Two law firms appointed to represent QuadrigaCX creditors

Screen Shot 2019-02-19 at 7.31.36 PMQuadrigaCX creditors now have a legal team to represent them in the crypto exchange’s Companies’ Creditors Arrangement Act (CCAA) proceedings.

Nova Scotia Supreme Court Judge Michael Wood appointed law firms Miller Thomson and Cox & Palmer to represent the more than 115,000 Quadriga creditors, who are owed a total of $250 million CAD. Most of that money— $180.5 million CAD—is stuck in cold wallets after the company’s CEO died in India. He was the only one who held the keys.  

To offer some background, a CCAA is a federal law in Canada that gives insolvent companies, such as Quadriga, time to restructure themselves and come up with a so-called plan of arrangement. It is not quite like a bankruptcy. A company can still operate and pay its employees during the proceedings.  

When Quadriga was granted creditor protection on February 5, the judge issued a 30-day stay, to keep any lawsuits at bay. The court also appointed Ernst & Young as a monitor to oversee Quadriga’s business and help Quadriga put together its plan of arrangement.

If that plan is accepted by the court and the creditors, Quadriga users will likely be able to recoup some of their losses more expediently. If the plan is rejected, the stay will be lifted, and creditors can forge ahead with their lawsuits.

In the case of Quadriga, because there are so many creditors, the court felt it appropriate to find them legal representation. Three teams of lawyer vied for that position on February 12. Justice Wood reviewed their credentials and made his final decision today.

In his ruling, he explained that he chose Miller Thompson/Cox & Palmer because both firms have extensive insolvency experience. In the coming weeks, Cox and Palmer, which has an office in Halifax, will take the lead on the civil procedure and court appearances, while Miller Thompson, which is headquartered in Toronto, will handle “project management, communication and cryptocurrencies.”  

The judge noted in his ruling that the firms’ proposal was “thought out carefully with a view to minimizing costs.” The team proposed an initial $250,000 cap on fees. They also said that they would communicate with creditors via social media, and that they would advocate for user privacy, something Quadriga users indicated was important to them.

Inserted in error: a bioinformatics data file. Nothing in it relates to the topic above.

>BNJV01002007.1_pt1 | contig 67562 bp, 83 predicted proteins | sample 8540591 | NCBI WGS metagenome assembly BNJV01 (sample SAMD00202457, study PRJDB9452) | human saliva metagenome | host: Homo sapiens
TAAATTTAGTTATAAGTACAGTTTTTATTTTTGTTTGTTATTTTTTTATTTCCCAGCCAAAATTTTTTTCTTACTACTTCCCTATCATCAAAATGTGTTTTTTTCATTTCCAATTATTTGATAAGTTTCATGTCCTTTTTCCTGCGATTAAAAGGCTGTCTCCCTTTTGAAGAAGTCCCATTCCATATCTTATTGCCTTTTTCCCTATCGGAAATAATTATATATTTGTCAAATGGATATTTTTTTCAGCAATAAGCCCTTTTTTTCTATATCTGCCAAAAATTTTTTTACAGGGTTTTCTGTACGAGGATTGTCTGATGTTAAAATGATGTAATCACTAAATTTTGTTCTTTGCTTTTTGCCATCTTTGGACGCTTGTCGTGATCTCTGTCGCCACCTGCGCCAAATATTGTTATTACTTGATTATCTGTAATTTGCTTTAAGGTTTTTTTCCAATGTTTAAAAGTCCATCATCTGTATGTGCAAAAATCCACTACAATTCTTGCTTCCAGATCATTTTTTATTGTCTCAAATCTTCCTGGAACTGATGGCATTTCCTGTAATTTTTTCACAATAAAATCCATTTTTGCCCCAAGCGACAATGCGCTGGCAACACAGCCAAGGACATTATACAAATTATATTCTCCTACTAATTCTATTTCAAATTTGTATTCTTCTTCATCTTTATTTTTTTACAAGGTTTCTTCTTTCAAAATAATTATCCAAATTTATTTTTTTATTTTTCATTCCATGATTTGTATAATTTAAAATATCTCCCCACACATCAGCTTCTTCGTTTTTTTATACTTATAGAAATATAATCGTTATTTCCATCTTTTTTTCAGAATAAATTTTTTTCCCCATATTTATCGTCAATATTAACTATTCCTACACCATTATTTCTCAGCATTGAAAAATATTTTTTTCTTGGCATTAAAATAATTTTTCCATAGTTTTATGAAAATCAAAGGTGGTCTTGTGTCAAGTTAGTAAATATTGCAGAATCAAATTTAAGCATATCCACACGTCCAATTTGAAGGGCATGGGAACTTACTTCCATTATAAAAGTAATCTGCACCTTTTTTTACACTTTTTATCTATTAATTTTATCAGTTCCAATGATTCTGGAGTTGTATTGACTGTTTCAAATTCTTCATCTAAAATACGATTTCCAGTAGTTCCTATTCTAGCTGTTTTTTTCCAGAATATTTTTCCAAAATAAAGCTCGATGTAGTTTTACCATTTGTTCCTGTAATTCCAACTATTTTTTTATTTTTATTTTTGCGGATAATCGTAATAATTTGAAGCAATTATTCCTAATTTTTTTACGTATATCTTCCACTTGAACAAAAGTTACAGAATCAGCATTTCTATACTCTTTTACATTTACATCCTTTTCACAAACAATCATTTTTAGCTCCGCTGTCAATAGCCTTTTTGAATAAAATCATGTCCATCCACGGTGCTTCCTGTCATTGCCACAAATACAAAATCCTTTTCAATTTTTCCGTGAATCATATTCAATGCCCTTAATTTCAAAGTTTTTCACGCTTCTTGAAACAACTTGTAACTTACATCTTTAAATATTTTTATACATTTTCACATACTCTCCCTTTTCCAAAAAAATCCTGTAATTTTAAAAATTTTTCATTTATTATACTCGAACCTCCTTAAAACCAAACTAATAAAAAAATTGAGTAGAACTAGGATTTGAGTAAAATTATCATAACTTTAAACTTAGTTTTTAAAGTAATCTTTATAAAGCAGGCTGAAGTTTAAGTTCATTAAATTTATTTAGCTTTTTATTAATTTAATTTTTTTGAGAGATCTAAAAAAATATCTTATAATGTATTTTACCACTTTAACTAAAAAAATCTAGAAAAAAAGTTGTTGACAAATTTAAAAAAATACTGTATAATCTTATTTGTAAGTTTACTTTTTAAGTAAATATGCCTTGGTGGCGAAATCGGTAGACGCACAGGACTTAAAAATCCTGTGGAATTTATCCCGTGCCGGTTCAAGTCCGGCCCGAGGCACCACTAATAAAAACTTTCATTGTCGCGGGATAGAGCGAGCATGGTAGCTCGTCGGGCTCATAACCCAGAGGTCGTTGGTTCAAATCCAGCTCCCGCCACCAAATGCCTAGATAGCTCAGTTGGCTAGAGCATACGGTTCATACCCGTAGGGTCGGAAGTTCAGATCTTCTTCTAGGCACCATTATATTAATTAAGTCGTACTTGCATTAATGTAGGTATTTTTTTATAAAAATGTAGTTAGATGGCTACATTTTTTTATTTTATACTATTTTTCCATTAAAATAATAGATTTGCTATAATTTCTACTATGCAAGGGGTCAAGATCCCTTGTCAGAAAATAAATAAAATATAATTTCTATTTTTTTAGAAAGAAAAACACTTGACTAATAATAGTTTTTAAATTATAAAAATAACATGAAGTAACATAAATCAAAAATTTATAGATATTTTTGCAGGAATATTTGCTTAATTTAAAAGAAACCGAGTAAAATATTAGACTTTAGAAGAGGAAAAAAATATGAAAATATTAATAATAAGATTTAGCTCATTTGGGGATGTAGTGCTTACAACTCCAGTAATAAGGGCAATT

Appointing a representative counsel and a stakeholder representative committee in complex CCAA proceedings is not unusual, the judge said. Such measures are usually undertaken when the group of stakeholders is large and without representation, many of them would struggle to effectively participate in the CCAA proceedings.

He also agreed with Quadriga’s lawyer Maurice Chiasson and others that assembling a committee of users to represent the broader group of creditors was something that needed to happen quickly.

“The anecdotal evidence at the hearing is that many people are extremely upset, angry and concerned about dishonest and fraudulent activity,” he wrote. “There are reports of death threats being made to people associated with the applicants. All parties agree that this user group needs representation as soon as possible.”

Quadriga’s stay of proceedings expires on March 7. A hearing is planned for March 5 to update the court on what progress Quadriga and its monitor Ernst & Young have made.

Update: According to an email Ernst & Young sent to creditors, Quadriga will, in fact, seek to extend the stay of proceedings. The monitor writes that “the stay of proceedings may be extended for any period that the Court deems appropriate. There is no standard timeframe for the completion of proceedings under the CCAA.”

Ernst & Young is posting updates to the CCAA proceedings on its website.

News: Quadriga, Quadriga, Quadriga

The news keeps getting worse for QuadrigaCX creditors. The Canadian crypto exchange has apparently jettisoned another $468,675 CAD worth of bitcoin into deep space.